Ideas for Helping Children with Writing
© Beverley Paine
Cut a blank exercise book (one that uses recycled paper, of course!) in half, watching out for the staples. One of the now small books should have two staples holding it together - the other will need some extra binding! You can make one narrow and one wide to overcome this.
With your child cover the larger book (or if they are independent, let them do it) using anything you like. I like brown paper and last month's dried flowers, all covered over with plastic (recycled clear bread bag, perhaps). Or one of last week's art masterpieces. Or the birthday wrapping paper from last year.
This can become the child's first daily journal or diary. I like using blank paper for very young children because most of what they record are pictures! Thomas used to draw what happened in his day, and I'd scribe for him. Eventually at about age eight he liked doing most of the writing for himself, with me having to spell most of the words. Sometimes he'd draw lines to write on, and other times he'd used a line card placed under the page.
We have lots of daily journals stored away now, all fantastic records of his journey through life and all showing brilliant progress (over time, his time) in his writing ability.
Even now we still use the same size book with blank pages, to allow for illustrations without lines through them. All the children like to illustrate their page, or doodle creatively around the words. I see this as encouraging and valuing art as much as writing!
With Thomas we initially began with just one sentence or two, and when he began doing the writing himself it dropped back to one sentence, as his hand and arm would fatigue quickly. Writing can be hard work for some children. Thomas's unusual pencil grip didn't help much, and put a lot of pressure on his fingers. At eleven years he writes about five or six sentences. It isn't a real big deal, just a small daily ritual, occurring somewhere, anywhere in the day. And some days we miss. There are some pretty large gaps in his journal!
The journal writing allows me great insights into how Thomas's writing skills are developing, and I notice how he is working out how to spell words. Usually his spelling improves naturally over time, often without a lot of correction from me. He tends to use familiar words often, and restricts his sentences to simple ones until he is more confident. Whenever he wants to write more than he is able he asks for help. The important thing is getting the words onto the page at this stage, expressing himself in words. I try not to concentrate to the mechanics of it too much. This becomes tedious and distracts from the meaning in the writing activity.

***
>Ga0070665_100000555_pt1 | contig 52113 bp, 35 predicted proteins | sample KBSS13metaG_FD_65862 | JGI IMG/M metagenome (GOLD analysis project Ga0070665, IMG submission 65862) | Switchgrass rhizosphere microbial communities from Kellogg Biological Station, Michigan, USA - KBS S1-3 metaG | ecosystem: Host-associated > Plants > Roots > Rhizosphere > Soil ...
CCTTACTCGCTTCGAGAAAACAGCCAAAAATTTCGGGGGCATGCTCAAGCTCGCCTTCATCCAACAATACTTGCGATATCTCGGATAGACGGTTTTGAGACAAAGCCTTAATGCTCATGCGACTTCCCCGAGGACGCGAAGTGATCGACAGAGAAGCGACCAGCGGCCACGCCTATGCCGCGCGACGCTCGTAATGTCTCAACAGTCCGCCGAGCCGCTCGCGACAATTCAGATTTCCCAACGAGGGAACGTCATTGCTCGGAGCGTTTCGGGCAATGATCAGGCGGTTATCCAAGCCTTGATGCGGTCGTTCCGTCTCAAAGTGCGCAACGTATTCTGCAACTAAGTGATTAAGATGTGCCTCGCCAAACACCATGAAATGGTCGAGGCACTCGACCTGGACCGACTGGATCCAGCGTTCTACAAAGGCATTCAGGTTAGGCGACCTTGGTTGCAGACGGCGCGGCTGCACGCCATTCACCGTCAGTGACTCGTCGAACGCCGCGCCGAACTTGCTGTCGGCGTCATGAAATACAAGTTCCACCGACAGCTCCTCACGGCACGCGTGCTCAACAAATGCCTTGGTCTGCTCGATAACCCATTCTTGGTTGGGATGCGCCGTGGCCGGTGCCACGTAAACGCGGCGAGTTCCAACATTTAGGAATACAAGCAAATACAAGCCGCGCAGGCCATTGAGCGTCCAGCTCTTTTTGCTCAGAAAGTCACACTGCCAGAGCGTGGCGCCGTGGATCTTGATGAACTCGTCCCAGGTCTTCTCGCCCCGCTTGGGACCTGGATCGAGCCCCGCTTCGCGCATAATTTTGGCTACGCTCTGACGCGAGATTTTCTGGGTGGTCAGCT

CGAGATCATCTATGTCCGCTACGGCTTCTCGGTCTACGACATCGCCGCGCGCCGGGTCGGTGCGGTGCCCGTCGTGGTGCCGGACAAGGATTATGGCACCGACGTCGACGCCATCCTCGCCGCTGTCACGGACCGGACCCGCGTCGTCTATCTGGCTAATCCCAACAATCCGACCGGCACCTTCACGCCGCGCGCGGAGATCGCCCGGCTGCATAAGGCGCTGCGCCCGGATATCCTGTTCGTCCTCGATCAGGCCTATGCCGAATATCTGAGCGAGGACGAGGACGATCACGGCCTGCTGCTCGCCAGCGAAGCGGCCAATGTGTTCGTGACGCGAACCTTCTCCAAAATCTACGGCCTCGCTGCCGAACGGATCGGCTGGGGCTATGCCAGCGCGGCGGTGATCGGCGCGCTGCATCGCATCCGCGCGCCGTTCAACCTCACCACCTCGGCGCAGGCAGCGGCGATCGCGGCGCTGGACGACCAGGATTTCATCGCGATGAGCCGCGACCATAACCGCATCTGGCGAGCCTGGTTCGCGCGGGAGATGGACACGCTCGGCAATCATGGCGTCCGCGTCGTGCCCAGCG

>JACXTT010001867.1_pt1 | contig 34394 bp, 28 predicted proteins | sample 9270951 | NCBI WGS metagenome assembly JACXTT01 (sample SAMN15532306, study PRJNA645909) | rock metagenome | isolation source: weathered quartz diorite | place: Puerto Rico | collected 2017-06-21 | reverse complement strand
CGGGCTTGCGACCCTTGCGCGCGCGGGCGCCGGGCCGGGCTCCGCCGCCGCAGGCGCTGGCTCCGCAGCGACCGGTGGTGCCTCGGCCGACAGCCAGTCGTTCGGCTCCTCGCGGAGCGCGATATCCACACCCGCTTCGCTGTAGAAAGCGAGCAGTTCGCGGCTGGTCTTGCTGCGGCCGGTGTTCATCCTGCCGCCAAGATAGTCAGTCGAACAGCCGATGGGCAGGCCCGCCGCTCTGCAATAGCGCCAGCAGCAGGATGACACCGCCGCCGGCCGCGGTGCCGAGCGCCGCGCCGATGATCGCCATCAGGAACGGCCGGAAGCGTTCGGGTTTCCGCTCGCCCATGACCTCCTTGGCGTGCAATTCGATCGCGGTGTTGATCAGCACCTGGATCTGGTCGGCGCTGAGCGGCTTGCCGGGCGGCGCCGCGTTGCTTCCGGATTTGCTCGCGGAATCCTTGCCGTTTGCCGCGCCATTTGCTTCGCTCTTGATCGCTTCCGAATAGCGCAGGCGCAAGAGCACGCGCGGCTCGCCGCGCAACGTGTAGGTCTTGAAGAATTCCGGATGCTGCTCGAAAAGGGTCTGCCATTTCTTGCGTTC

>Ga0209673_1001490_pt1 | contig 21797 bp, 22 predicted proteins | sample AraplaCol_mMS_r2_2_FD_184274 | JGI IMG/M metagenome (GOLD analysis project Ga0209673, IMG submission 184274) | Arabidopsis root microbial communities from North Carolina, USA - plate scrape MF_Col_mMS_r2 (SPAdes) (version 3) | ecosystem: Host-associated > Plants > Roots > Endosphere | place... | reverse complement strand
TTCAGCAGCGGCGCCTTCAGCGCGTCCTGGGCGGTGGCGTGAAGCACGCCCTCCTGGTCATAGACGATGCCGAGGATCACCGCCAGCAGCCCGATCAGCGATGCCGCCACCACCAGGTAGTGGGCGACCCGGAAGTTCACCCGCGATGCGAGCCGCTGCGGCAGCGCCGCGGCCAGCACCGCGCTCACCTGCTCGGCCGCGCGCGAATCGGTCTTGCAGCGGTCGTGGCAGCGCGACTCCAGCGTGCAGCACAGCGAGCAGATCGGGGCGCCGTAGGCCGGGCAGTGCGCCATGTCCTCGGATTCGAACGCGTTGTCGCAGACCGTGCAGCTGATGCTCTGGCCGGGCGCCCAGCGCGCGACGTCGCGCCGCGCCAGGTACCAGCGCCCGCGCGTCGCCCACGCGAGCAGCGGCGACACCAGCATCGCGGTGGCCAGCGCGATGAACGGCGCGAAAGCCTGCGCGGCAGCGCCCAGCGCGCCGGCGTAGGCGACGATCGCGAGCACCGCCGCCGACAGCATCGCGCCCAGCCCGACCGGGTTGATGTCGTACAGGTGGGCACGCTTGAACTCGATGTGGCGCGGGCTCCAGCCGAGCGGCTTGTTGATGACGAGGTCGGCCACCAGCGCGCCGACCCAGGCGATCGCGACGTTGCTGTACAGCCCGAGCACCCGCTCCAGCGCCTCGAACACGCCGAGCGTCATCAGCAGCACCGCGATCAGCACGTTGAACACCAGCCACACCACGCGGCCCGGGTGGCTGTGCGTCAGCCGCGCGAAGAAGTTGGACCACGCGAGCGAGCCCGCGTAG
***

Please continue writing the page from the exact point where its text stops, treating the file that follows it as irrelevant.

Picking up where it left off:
I've also given the boys diaries on New Year's Day, along with calendars, to celebrate the arrival of the new year. These diaries are their private property, and I never look at them uninvited, but encourage them to use them for whatever purpose they see fit.
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We began educating our three children in 1985, when our eldest was aged five years. In truth, we had helped them learn what they need to learn as they grew and explored and discovered this amazing world since the moment they were born. I am a passionate advocate of allowing children to learn unhindered by unnecessary stress and competition, meeting developmental needs in ways that suit their individual learning styles and preferences. Ours was a homeschooling, unschooling and natural learning family! There are hundreds of articles on this site to help you build confidence as a home educating family. I hope that your home educating adventure is as satisfying as ours was!
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